This year, their third in a row in the competitive League VII, the Monarchs will play as a Class B school for the first time since the ’80s, Clauberg estimated, adding that they’re the smallest B school in the state after the enrollment numbers were adjusted for this year.

It’s a tough road, one that doesn’t get any easier in the non-league schedule when the Monarchs play big schools like Lindenhurst.

“We don’t mind being the underdog,” Clauberg said.

The Monarchs went winless in league last year and have totaled only three wins in the last two years combined. They’ll look to turn that around this year with a roster that features a lot of experience. The Monarchs lost only two players off last year’s team and return a trio of players who are in their third year on varsity.

“I have a decent nucleus this year and I’m hoping to be a little more competitive than last year,” Clauberg said.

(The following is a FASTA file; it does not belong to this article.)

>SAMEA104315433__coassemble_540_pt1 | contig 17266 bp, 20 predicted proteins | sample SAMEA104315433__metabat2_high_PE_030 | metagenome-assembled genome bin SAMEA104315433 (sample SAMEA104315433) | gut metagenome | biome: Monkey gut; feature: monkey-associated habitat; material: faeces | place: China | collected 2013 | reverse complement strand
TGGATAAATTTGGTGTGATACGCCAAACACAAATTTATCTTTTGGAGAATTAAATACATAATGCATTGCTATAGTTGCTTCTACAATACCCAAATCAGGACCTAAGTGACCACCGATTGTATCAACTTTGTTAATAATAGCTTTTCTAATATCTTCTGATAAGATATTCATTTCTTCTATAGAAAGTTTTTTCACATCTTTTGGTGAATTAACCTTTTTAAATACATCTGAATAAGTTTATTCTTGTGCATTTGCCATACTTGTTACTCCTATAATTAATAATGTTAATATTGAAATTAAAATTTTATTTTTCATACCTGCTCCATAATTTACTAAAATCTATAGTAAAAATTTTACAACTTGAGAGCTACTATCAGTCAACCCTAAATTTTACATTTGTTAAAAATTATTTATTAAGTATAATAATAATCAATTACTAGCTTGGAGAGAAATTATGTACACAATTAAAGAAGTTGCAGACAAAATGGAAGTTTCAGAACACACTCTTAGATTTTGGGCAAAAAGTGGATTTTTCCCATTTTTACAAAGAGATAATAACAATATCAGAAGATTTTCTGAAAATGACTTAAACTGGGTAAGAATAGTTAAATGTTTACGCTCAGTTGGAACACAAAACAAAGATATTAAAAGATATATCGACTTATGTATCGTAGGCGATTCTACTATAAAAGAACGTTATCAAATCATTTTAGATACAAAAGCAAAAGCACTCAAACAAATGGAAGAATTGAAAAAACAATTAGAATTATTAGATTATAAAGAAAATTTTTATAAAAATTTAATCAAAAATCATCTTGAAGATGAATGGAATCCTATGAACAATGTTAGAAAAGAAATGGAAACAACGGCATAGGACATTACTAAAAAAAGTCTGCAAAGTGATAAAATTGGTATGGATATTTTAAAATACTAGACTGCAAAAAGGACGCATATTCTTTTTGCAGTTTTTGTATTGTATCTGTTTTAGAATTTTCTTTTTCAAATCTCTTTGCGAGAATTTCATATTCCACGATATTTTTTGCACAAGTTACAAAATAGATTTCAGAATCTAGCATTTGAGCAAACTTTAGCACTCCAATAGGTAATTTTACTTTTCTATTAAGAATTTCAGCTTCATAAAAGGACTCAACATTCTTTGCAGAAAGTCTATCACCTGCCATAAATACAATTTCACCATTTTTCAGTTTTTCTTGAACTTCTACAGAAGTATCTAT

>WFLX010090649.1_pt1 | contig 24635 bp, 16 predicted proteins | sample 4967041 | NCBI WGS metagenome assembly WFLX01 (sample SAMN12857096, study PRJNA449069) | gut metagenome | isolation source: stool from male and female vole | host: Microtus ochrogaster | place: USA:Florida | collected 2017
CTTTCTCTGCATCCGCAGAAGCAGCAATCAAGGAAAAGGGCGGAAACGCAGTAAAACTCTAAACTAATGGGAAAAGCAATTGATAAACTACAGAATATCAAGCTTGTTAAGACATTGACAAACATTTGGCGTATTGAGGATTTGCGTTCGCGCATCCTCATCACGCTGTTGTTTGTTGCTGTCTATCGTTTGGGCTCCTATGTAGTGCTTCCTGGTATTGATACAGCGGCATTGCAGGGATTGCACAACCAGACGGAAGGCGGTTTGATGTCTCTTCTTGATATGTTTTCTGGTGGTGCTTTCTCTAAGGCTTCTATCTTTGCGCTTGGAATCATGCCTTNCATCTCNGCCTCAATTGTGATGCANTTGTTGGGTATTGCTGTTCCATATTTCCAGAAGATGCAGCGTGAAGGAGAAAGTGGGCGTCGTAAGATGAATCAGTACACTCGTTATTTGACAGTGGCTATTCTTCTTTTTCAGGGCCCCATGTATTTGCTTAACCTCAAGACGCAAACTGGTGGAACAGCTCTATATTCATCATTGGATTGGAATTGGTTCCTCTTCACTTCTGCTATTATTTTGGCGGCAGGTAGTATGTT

Patrick Stepnoski returns to play forward alongside Danny Hartmann, a versatile swingman, and Joe Crosser, who will run the point.

Senior Junior Paul, a stronger defensive player and rebounder, returns along with guard Brian Willet, who had a strong game in the team’s scrimmage Tuesday night against St. John the Baptist.

A newcomer to the varsity is sophomore Nykel Reese.

The Monarchs scrimmaged against Shoreham earlier in the week before facing St. John the Baptist Tuesday. Clauberg said the team came out sloppy against the Wildcats but was much sharper against St. John the Baptist.